The way one acts or performs (bey zha cha zhag)

The way one communicates (lapshey nyen sheg)

The way one listens or understands (goshey nyen sheg)

Bhutan’s sovereignty and Buddhist values paved way for a profound legal culture and justice system that defines the traditional role of Jabmis in the practice of mediation as well as other roles that the Jabmis have assumed over the years.

Recognizing the vital role of a ‘Jabmi’, the Thrimzhung Chhenmo (Supreme Law), 1959 gave the legal or statutory impetus through Section DA 3-10 where it spelt the role of a Jabmi and the validity of an agreement, contract or deed.  The Thrimzhung Chhenmo was enacted by the newly established Tshogdu Chhenmo (National Assembly) of 1953 by His Late Majesty the Druk Gyalpo Jigme Dorji Wangchuck.  Thrimzhung Chennmo contains seventeen chapters recognizing the concept of equality of citizens, land and property rights, trade and commerce, contractual relationship and crimes.

To ensure easier access to justice in the modern legal system, the High Court of Bhutan trained and certified about 176 traditional Jabmis in 1996. With the enactment of Jabmi Act, 2003, the Jabmis should have legal qualification recognized by the Jabmi Tshogdey (Bar Council) of Bhutan. Further, the Jabmis should have also undergone the National Legal Course or Post Graduate Diploma in National Law and must have passed the Bar selection examinations. It is a statutory requirement that those who posses law degrees are allowed to practice as Jabmis. However, those Jabmis, who were granted license continue to provide their legal services unhindered.

Evolutionary yet confused role of a Jabmi explained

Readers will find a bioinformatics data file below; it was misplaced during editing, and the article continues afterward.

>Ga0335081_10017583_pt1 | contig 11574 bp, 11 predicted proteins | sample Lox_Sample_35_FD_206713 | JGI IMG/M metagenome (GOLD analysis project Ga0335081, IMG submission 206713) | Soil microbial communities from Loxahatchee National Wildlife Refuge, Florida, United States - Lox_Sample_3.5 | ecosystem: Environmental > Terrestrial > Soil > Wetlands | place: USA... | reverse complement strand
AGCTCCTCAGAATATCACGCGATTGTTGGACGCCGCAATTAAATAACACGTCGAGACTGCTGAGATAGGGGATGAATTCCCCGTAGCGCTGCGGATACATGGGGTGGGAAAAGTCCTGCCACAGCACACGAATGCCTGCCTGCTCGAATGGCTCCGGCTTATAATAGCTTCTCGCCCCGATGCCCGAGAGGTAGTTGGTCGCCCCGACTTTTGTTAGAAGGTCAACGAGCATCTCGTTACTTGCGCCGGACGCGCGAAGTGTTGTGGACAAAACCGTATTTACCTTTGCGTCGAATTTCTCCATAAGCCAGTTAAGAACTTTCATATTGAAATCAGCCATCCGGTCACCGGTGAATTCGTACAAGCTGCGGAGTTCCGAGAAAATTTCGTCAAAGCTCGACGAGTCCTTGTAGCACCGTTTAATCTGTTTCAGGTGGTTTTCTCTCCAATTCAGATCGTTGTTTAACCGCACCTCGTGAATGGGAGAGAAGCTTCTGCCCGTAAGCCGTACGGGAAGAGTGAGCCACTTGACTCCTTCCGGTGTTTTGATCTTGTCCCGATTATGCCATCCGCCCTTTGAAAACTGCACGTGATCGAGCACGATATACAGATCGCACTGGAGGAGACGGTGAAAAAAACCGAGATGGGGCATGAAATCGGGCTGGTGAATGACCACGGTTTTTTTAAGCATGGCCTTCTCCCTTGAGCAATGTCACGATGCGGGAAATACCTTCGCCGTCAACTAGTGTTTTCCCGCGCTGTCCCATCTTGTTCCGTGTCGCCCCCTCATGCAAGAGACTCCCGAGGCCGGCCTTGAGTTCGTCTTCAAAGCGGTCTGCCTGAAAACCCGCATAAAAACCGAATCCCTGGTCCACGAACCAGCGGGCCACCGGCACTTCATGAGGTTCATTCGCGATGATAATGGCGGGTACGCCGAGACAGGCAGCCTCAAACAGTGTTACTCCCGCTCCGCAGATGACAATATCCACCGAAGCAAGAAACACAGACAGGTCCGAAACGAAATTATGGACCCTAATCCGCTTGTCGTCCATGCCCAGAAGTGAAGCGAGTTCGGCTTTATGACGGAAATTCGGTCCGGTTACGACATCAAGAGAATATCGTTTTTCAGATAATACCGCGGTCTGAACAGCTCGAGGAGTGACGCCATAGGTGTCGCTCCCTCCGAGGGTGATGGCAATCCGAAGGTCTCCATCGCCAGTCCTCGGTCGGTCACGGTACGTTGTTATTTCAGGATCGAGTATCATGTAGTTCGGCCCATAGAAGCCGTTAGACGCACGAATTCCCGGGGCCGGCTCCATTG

Jabmi, at times, interchangeably played the role of a witness known as ‘Jab-pang’; and also plays the role of a guarantor, a representative of the party, witnesses to testify matrimonial relationship and grant of the marriage certificate from courts, signing as surety on the loan agreement when borrowed from private parties or from financial institutions. Jabmi also ensures personal surety in securing bail and bonds of the accused, and also stands as guarantor for bad debt and judgment debt. More recently, Jabmi is referred to a legal counsel (lawyer) with outlined qualifications to represent cases before courts on behalf of the litigants or the defendant in accordance with the Jabmi Act, 2003 and its amendment, 2016.

Jabmi as a witness

The Jabmis play active roles in the execution of many legal documents including settlement agreements. When Jabmis witness the execution of such legal documents, they also sign as a witness and are often referred to as Jab-Pang. Whenever legal issues arise, they may be summoned by courts to testify as witnesses. Other than being a witness to the documents, such Jabmis will not bear any legal obligation.

Jabmi as a guarantor